This 11,200-square-foot house, owned by the Swedish government and once the home of a well-known Washington publisher, sits on nearly seven acres, one of the largest parcels now on the market in Washington.
Lawrence founded the United States Daily in 1926 and the World Report about 20 years later. He merged the two magazines, in 1948, into the weekly U.S. News & World Report, which reached a circulation of nearly 2 million before his death in 1973. He was awarded the Presidential Medal of Freedom by Richard M. Nixon in 1970.
Lawrence is also known for donating land to Fairfax County, Va., for Ellanor C. Lawrence Park in Chantilly.
The Swedish government purchased the property — in Northwest Washington’s American University Park neighborhood — in the 1950s. It has been home to 12 Swedish ambassadors, including Karin Olofsotter, who lived there from 2017 to 2019. She relocated the residence to the Swedish Embassy in Georgetown to be nearer downtown Washington and to have the added interior space needed to host larger events.
Real estate agent Cara Pearlman said that the house needs an estimated $1.5 million in renovations but that “someone with a smaller budget could still make it shine.”
During her two-year residence at the property, Olofsdotter hosted several fundraisers and events. Queen Silvia of Sweden, former U.S. secretary of state Madeleine Albright and several American Nobel laureates were among the notable guests. Olofsdotter remembers visitors gathering in the garden in 2018 to watch Sweden play Germany in the World Cup on an outdoor screen.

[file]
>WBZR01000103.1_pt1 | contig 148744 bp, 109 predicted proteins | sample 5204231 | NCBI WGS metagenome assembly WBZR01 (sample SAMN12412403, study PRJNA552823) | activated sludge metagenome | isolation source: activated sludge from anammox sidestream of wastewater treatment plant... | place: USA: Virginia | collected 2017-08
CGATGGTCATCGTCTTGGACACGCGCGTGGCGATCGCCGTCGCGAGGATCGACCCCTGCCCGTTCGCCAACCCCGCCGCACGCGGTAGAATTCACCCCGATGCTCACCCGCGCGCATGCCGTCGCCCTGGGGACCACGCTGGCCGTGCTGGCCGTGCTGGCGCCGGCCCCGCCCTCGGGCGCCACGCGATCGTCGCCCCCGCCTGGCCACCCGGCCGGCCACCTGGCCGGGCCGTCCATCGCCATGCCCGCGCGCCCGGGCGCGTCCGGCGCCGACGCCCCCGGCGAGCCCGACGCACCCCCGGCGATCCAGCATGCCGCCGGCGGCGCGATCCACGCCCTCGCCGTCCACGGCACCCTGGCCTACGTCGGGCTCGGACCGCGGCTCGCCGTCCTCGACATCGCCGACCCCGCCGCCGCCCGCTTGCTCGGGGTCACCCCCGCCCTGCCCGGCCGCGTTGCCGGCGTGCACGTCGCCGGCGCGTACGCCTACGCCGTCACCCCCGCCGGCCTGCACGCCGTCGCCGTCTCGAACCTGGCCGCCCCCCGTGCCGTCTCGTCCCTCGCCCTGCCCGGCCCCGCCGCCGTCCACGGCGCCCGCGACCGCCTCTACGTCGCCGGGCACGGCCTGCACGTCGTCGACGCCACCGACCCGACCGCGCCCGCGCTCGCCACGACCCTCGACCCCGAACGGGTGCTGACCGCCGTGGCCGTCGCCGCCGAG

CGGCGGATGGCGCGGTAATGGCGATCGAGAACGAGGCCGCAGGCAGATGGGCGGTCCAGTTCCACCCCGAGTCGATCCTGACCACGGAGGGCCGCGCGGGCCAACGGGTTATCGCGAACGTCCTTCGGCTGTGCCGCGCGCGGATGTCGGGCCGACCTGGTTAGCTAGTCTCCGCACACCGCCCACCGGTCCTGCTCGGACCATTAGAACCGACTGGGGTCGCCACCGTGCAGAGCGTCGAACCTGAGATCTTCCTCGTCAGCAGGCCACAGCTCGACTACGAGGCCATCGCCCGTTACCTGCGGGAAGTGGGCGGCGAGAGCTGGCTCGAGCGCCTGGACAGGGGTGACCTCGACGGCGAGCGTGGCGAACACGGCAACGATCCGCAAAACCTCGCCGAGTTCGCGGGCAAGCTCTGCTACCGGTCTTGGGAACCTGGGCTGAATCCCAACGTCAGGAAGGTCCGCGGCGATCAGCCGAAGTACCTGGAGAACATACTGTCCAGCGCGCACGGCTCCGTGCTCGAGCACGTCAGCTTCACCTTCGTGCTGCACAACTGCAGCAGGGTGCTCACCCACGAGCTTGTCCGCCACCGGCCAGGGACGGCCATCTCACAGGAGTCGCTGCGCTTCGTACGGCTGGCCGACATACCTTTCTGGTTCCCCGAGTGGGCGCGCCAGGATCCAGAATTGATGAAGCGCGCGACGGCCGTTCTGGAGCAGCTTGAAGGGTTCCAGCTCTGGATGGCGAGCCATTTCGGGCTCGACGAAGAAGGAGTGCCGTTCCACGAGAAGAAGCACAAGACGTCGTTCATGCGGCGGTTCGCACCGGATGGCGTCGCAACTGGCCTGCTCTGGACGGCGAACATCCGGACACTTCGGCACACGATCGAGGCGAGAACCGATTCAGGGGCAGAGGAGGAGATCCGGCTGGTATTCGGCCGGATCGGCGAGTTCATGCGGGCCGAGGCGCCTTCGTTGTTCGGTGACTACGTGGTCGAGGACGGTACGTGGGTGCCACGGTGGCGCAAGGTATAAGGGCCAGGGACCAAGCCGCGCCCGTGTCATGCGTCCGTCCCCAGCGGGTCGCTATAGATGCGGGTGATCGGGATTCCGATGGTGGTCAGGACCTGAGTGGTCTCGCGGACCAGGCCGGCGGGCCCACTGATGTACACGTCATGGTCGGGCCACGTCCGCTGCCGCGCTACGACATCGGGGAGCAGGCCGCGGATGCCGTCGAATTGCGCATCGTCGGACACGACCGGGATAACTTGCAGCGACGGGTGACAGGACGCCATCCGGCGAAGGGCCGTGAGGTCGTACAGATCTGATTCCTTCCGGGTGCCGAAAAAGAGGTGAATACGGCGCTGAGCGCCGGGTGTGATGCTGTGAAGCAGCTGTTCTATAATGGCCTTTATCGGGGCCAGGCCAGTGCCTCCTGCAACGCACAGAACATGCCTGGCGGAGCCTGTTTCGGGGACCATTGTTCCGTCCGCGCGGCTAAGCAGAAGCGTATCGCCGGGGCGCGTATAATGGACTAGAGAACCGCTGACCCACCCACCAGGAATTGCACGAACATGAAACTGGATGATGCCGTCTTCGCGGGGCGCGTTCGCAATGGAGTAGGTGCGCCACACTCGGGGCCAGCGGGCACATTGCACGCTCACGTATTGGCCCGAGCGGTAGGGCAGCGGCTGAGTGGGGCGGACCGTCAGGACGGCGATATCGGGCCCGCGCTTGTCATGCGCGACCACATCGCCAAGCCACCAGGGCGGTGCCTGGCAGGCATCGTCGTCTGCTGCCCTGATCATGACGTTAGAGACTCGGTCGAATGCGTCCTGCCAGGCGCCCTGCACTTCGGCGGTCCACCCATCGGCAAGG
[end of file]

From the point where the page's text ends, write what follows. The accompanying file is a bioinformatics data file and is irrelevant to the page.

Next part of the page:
At nearly seven acres, the property could be subdivided for detached houses or townhouses, according to Pearlman. Behind the garden, the land slopes down to a line of foliage.
“You have a fantastic view of the forest, and there’s actually wildlife in there,” Olofsdotter said. “Foxes in the spring, and lots of birds, cardinals and so on. It’s a really wonderful, wonderful, wonderful garden.”
The grounds have a lighted tennis court and a greenhouse. The driveway has two entrances, both gated, and a there is a circular section in front of the house that connects to a large parking lot and an attached garage.
The Mediterranean-style villa, with terracotta roofing, has three floors, all with hardwood floors and oversize windows. Much of the main level is used primarily for entertaining: a commercial-grade kitchen, a formal library, a ballroom and paved terraces outside, including one covered by an awning. But a wing for support staff, a family room, a den and a study are spaces involved in daily living.
The second story (upper level) has six bedrooms, each with en suite bathroom. It also has a second kitchen, a recreation room, a sunroom and a rooftop deck. The primary bedroom has a walk-in closet and opens to a balcony. This level overlooks the main level foyer.
The lower level has ample space for storage, a media room and an exercise room.
“It is a fantastic location,” Olofsdotter said, “so I’m really curious to find out who buys it and what they will do with it.”
- Bedrooms/bathrooms: 7/9
- Approximate square-footage: 11,212
- Lot size: 6.7 acres
- Features: This 1925 house was built for the founder of U.S. News & World Report and has been owned by the Swedish government since the 1950s. The current Swedish ambassador to the United States lived here from 2017 to 2019. It is one of the largest properties currently for sale in the area. The house has terracotta roofing, a dark oak library and a ballroom. The grounds have a greenhouse, a tennis court and a garden.
- Listing agent: Cara Pearlman and Timothy-Jay Morton, Compass
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